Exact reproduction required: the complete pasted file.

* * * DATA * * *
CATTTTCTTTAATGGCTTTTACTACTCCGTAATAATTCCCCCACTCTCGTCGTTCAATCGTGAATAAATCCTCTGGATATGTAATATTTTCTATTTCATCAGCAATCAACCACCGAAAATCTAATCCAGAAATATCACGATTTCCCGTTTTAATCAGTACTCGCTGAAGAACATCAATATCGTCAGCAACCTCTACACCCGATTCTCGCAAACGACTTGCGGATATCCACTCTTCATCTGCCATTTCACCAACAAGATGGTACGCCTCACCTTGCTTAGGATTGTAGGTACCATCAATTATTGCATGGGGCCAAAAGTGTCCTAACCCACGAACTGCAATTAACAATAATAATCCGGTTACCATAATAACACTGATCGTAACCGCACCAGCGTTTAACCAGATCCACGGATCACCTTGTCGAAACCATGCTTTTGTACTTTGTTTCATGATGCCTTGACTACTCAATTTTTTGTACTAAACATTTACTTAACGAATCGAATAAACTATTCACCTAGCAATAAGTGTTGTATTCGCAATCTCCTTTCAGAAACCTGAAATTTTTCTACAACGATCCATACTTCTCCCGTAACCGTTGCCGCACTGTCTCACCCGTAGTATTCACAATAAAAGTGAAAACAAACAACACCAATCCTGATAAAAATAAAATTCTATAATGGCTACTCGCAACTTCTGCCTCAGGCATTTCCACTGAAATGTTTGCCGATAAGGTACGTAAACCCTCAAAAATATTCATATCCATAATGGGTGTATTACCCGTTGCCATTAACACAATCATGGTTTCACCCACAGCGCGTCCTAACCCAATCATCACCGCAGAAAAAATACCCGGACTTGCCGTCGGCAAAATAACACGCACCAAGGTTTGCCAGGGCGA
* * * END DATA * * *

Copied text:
CATTTTCTTTAATGGCTTTTACTACTCCGTAATAATTCCCCCACTCTCGTCGTTCAATCGTGAATAAATCCTCTGGATATGTAATATTTTCTATTTCATCAGCAATCAACCACCGAAAATCTAATCCAGAAATATCACGATTTCCCGTTTTAATCAGTACTCGCTGAAGAACATCAATATCGTCAGCAACCTCTACACCCGATTCTCGCAAACGACTTGCGGATATCCACTCTTCATCTGCCATTTCACCAACAAGATGGTACGCCTCACCTTGCTTAGGATTGTAGGTACCATCAATTATTGCATGGGGCCAAAAGTGTCCTAACCCACGAACTGCAATTAACAATAATAATCCGGTTACCATAATAACACTGATCGTAACCGCACCAGCGTTTAACCAGATCCACGGATCACCTTGTCGAAACCATGCTTTTGTACTTTGTTTCATGATGCCTTGACTACTCAATTTTTTGTACTAAACATTTACTTAACGAATCGAATAAACTATTCACCTAGCAATAAGTGTTGTATTCGCAATCTCCTTTCAGAAACCTGAAATTTTTCTACAACGATCCATACTTCTCCCGTAACCGTTGCCGCACTGTCTCACCCGTAGTATTCACAATAAAAGTGAAAACAAACAACACCAATCCTGATAAAAATAAAATTCTATAATGGCTACTCGCAACTTCTGCCTCAGGCATTTCCACTGAAATGTTTGCCGATAAGGTACGTAAACCCTCAAAAATATTCATATCCATAATGGGTGTATTACCCGTTGCCATTAACACAATCATGGTTTCACCCACAGCGCGTCCTAACCCAATCATCACCGCAGAAAAAATACCCGGACTTGCCGTCGGCAAAATAACACGCACCAAGGTTTGCCAGGGCGA